Voices inside have been trained to say, “Oh, so what? That won’t change the rapacious behaviors of corporations bent on destroying all life for their psychopathic pleasure!”
I say, “How do you know what a groundswell of skillful lovingkindness, a sudden leap forward in our ability to love well, can or can’t change?”
Other voices arise to say, “Yeah, well, we don’t have any time to learn all these great new skills—the planet is burning up, the oceans are dying, the topsoil is blowing away, and by the way, have you noticed what’s happening with clean fresh water?”
I say, “Yes, I know. I’ve been watching these developments for decades. I really know how bad it is. I’ve wept, I’ve raged, I’ve protested, and I expect to go on doing all those things. Do you know for certain that this period of planetary chaos is NOT the immensely complex living system of Earth moving toward a still greater level of complexity? Do you know for certain that this seeming disaster is not the prelude to a level of organization, a level of consciousness that will have little trouble responding skillfully to challenges that were beyond the limits of the older, less complex system? Do you know for certain the role that human consciousness plays in Earth’s evolution?”
We don’t know. I know I see beautiful changes in my family, the families around me and in my geographically extended clan, beautiful changes in the human family’s heart.
I know, I know in the body that does not lie, that when we feel the deep pleasure of these new/old ways of being together, we will keep moving toward them. Because true pleasure is irresistible, these new/old ways will continue to spread.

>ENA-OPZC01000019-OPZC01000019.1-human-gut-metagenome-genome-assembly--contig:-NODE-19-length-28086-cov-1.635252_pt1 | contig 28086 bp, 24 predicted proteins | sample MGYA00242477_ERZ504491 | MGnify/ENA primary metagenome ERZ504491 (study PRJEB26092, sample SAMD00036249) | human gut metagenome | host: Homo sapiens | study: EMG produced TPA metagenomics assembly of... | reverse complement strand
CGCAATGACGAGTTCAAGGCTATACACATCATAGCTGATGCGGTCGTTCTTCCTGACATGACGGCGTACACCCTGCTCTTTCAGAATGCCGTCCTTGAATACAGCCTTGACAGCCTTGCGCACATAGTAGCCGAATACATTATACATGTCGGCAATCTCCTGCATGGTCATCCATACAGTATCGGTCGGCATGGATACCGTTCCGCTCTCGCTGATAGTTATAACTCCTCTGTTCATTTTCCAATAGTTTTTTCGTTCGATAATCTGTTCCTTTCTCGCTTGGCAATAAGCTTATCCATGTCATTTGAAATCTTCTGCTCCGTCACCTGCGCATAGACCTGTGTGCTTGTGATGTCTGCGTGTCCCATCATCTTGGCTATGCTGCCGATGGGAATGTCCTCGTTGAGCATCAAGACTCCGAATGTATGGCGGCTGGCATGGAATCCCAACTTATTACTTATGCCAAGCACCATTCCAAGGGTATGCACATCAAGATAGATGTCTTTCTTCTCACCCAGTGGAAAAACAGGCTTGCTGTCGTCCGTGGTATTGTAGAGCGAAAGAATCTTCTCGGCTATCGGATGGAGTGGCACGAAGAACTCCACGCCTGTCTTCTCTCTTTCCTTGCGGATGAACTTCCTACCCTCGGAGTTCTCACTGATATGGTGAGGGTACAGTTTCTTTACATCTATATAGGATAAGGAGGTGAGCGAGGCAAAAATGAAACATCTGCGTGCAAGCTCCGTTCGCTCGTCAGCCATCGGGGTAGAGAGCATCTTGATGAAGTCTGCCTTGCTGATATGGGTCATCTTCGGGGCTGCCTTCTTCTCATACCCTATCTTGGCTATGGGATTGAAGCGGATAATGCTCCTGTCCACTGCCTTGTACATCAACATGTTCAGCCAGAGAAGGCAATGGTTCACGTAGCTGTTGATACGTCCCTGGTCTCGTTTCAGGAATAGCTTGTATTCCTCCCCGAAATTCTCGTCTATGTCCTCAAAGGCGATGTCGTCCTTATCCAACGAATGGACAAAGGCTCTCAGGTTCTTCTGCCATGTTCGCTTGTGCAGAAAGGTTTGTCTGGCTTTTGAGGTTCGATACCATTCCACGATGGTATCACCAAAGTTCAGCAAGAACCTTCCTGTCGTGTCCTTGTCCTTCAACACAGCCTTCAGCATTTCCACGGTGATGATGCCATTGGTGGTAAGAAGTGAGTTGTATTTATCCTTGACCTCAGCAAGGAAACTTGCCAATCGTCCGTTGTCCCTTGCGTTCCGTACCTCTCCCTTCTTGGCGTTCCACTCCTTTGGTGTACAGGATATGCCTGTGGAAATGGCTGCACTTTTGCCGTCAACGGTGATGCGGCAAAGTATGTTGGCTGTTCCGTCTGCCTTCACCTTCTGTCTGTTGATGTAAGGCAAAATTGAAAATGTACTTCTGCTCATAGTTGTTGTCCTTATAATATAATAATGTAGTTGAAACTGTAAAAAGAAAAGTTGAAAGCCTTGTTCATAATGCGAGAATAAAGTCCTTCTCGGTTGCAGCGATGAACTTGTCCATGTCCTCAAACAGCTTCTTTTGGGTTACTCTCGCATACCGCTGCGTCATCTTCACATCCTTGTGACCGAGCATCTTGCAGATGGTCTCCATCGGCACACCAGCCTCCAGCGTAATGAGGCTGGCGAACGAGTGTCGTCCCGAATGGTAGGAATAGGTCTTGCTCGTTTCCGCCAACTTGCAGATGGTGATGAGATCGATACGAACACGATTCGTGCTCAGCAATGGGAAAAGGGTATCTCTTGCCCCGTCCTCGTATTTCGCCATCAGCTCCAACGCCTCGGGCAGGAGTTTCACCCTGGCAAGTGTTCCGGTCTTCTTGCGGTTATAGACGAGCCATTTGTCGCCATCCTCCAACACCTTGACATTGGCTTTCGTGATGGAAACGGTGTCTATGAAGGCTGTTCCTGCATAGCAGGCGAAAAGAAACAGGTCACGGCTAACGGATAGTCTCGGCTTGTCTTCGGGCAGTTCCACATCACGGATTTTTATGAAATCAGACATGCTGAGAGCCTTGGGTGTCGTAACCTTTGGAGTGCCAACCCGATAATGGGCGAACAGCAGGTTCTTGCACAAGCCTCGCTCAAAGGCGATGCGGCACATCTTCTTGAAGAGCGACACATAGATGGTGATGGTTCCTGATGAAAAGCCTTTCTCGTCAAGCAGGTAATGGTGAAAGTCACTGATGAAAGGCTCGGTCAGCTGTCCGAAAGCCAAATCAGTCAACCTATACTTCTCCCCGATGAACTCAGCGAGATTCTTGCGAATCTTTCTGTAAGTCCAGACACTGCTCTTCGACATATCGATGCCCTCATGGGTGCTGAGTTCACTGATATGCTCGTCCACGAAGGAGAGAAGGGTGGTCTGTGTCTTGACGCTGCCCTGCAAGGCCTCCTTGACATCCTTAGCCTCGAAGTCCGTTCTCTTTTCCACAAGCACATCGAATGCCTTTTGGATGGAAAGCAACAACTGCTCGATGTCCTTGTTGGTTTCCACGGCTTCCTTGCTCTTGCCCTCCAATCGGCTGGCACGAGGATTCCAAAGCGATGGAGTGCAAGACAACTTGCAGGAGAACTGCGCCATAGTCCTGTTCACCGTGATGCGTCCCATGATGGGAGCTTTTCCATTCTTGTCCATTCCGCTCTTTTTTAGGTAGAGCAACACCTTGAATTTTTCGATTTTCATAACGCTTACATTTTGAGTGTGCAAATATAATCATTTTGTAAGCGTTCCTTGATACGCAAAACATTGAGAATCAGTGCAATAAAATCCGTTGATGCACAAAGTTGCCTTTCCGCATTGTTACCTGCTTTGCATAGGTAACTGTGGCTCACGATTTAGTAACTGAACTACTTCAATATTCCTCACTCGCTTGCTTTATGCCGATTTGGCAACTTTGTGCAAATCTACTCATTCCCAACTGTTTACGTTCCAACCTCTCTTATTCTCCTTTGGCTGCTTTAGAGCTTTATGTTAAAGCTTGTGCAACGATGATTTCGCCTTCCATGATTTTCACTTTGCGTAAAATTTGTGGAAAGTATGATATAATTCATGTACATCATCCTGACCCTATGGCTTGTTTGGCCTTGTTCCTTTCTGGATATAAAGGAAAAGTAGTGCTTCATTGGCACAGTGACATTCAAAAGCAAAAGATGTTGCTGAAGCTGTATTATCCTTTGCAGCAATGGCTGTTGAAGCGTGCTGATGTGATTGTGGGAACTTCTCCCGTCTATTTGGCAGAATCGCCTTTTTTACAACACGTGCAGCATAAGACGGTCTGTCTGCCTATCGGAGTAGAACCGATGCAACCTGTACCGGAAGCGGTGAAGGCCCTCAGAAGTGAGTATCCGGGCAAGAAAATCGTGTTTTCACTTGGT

More and more of us will feel better and better, even in circumstances that used to lay us low. We’re seeing it already.
Infant in the house! Hey y’all, we’re gonna be short on sleep and long on effort for a bit here. Hey y’all! We all get to be in the field of wide-open infant heart, wide-open infant mind, beginner’s mind. The place where miracles happen, the place where simply being is miraculous.
We’ll be working hard with more skill, more fun, and better results. I can see it already. That’s good enough for me.
Learner’s Prayer to Lila
Beloved Oh So Good,
Thank you for making a being
for whom learning
is so much fun
for whom continual evolution
is such deep pleasure.
Thank you for making a being
so fantastically adaptable
to assist the Earth
in Hir evolution.
Thank you for making a being
who learns by playing
who plays by learning.
Thank you for making a being
who learns through ease
who learns through difficulty
who learns through pain
who learns through pleasure
until, at last
in the beginning
even in the middle,
the Solstice, when
to stand still
Ase Ase Ase
We’ll begin promptly on Saturday morning at 10 with a game to get us moving while learning each others’ names and having fun!